At a glance
- The GDPR introduces a duty for you to appoint a data protection officer (DPO) if you are a public authority or body, or if you carry out certain types of processing activities.
- DPOs assist you to monitor internal compliance, inform and advise on your data protection obligations, provide advice regarding Data Protection Impact Assessments (DPIAs) and act as a contact point for data subjects and the supervisory authority.
- The DPO must be independent, an expert in data protection, adequately resourced, and report to the highest management level.
- A DPO can be an existing employee or externally appointed.
- In some cases several organisations can appoint a single DPO between them.
- DPOs can help you demonstrate compliance and are part of the enhanced focus on accountability.
Appointing a DPO
☐ We are a public authority or body and have appointed a DPO (except if we are a court acting in our judicial capacity).
☐ We are not a public authority or body, but we know whether the nature of our processing activities requires the appointment of a DPO.
☐ We have appointed a DPO based on their professional qualities and expert knowledge of data protection law and practices.
☐ We aren’t required to appoint a DPO under the GDPR but we have decided to do so voluntarily. We understand that the same duties and responsibilities apply had we been required to appoint a DPO. We support our DPO to the same standards.
Position of the DPO
☐ Our DPO reports directly to our highest level of management and is given the required independence to perform their tasks.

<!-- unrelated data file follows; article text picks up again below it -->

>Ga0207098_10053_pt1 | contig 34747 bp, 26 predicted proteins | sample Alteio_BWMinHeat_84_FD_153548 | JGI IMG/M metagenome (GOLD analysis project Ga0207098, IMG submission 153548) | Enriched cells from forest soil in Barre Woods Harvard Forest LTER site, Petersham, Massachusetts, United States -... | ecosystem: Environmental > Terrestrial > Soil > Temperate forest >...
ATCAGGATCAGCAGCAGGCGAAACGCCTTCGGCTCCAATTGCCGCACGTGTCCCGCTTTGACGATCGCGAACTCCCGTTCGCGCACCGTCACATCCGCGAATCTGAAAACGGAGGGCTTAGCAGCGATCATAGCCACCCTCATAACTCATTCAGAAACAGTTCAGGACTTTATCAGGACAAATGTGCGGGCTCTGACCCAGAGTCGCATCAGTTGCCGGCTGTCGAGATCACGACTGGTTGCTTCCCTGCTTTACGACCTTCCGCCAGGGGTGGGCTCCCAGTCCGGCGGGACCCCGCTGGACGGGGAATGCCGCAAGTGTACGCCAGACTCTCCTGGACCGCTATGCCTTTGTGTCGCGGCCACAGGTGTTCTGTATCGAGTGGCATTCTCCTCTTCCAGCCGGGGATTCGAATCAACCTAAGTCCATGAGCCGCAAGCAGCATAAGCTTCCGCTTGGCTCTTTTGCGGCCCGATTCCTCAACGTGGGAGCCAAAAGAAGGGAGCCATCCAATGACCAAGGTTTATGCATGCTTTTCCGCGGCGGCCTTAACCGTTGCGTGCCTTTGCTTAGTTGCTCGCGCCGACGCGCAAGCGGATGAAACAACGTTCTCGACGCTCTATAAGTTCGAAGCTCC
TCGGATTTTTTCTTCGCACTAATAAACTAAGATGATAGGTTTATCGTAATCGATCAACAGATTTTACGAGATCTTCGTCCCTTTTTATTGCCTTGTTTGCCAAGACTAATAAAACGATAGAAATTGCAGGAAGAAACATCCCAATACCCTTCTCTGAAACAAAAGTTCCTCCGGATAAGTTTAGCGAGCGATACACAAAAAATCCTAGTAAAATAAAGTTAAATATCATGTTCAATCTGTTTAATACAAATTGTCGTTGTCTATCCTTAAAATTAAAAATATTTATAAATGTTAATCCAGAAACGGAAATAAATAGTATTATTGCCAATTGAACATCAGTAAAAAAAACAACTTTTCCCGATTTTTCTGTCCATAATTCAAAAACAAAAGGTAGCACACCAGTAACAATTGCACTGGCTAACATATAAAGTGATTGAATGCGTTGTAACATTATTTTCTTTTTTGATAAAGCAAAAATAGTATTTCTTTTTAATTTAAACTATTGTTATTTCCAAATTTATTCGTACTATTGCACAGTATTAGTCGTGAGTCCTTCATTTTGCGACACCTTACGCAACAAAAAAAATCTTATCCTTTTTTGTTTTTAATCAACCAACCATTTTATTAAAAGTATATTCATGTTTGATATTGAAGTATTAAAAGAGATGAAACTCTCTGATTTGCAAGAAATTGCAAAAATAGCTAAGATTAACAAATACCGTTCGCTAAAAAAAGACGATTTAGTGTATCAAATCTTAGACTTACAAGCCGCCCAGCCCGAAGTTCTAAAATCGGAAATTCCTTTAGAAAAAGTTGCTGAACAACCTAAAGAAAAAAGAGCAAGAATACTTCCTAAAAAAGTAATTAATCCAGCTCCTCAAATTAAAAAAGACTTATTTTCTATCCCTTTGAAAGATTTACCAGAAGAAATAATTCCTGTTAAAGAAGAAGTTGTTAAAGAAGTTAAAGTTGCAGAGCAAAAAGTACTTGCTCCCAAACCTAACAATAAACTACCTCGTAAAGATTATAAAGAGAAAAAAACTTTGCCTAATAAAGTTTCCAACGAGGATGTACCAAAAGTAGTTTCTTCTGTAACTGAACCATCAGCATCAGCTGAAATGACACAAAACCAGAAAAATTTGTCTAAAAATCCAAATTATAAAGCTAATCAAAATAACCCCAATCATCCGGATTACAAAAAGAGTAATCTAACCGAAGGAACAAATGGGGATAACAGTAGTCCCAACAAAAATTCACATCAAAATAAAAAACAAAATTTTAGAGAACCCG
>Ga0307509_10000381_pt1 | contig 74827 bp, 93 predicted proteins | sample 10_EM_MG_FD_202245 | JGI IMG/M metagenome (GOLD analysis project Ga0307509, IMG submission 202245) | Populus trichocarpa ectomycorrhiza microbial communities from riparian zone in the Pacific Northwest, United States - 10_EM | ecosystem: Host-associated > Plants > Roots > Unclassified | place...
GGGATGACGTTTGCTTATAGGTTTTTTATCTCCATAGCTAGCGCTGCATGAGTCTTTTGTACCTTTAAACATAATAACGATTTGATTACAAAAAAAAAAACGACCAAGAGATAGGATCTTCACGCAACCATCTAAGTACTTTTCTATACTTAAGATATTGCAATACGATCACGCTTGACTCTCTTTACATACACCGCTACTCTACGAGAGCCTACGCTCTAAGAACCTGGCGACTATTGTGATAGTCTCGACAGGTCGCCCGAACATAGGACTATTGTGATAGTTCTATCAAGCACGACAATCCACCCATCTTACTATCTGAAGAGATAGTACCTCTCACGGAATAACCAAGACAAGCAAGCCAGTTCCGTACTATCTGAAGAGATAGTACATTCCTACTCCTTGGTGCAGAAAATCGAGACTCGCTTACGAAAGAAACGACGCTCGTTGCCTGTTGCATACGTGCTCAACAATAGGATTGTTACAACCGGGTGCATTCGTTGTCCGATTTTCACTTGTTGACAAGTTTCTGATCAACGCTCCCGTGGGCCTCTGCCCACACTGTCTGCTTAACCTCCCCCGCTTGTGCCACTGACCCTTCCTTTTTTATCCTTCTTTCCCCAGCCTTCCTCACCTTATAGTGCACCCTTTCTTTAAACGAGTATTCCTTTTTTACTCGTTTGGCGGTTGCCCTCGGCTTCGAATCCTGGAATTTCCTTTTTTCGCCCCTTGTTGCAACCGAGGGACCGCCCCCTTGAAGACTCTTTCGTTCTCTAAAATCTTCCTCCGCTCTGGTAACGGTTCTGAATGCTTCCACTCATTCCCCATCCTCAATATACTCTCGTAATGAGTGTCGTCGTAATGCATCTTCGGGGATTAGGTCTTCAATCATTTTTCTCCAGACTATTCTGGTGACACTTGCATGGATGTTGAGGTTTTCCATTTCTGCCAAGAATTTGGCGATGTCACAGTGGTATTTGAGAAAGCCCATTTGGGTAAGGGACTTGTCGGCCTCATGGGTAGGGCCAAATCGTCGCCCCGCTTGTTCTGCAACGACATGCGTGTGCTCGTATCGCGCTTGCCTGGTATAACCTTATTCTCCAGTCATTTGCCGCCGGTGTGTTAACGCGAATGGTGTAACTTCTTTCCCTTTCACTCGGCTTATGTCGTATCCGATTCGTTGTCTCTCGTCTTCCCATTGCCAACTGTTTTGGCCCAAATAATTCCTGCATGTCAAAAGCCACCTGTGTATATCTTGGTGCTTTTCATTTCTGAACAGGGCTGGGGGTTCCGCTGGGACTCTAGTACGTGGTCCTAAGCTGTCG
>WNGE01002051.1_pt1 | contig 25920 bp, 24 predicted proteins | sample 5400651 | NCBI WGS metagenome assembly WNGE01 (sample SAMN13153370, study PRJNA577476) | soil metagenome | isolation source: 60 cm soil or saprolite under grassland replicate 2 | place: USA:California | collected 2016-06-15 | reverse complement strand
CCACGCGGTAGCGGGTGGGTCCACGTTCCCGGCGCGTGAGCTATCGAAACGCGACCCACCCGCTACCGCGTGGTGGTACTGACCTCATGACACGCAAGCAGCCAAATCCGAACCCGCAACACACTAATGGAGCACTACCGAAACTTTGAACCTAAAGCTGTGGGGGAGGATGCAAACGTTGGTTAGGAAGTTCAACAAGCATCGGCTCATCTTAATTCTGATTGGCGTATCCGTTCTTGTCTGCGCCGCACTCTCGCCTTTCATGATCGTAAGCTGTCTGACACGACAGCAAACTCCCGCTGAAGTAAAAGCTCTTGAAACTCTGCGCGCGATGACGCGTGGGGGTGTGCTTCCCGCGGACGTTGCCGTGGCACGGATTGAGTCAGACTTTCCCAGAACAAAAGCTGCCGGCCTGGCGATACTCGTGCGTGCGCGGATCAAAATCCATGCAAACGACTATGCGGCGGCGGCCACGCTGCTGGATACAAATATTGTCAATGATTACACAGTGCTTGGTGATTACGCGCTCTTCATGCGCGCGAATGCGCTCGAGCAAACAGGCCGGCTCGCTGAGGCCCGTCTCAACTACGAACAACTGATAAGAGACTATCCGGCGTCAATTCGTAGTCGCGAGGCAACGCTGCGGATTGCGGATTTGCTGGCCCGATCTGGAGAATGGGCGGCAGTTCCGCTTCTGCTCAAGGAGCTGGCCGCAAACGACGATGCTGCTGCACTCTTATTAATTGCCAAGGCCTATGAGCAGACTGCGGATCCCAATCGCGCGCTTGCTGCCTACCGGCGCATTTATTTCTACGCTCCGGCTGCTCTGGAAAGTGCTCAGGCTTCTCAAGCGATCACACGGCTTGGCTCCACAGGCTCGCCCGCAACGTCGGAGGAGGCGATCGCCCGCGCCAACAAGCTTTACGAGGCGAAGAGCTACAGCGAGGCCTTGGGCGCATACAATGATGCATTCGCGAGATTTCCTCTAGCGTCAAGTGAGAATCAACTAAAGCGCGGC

☐ We involve our DPO, in a timely manner, in all issues relating to the protection of personal data.
☐ Our DPO is sufficiently well resourced to be able to perform their tasks.
☐ We do not penalise the DPO for performing their duties.
☐ We ensure that any other tasks or duties we assign our DPO do not result in a conflict of interests with their role as a DPO.
Tasks of the DPO
☐ Our DPO is tasked with monitoring compliance with the GDPR and other data protection laws, our data protection policies, awareness-raising, training, and audits.
☐ We will take account of our DPO’s advice and the information they provide on our data protection obligations.
☐ When carrying out a DPIA, we seek the advice of our DPO who also monitors the process.
☐ Our DPO acts as a contact point for the ICO. They co-operate with the ICO, including during prior consultations under Article 36, and will consult on any other matter.
☐ When performing their tasks, our DPO has due regard to the risk associated with processing operations, and takes into account the nature, scope, context and purposes of processing.
Accessibility of the DPO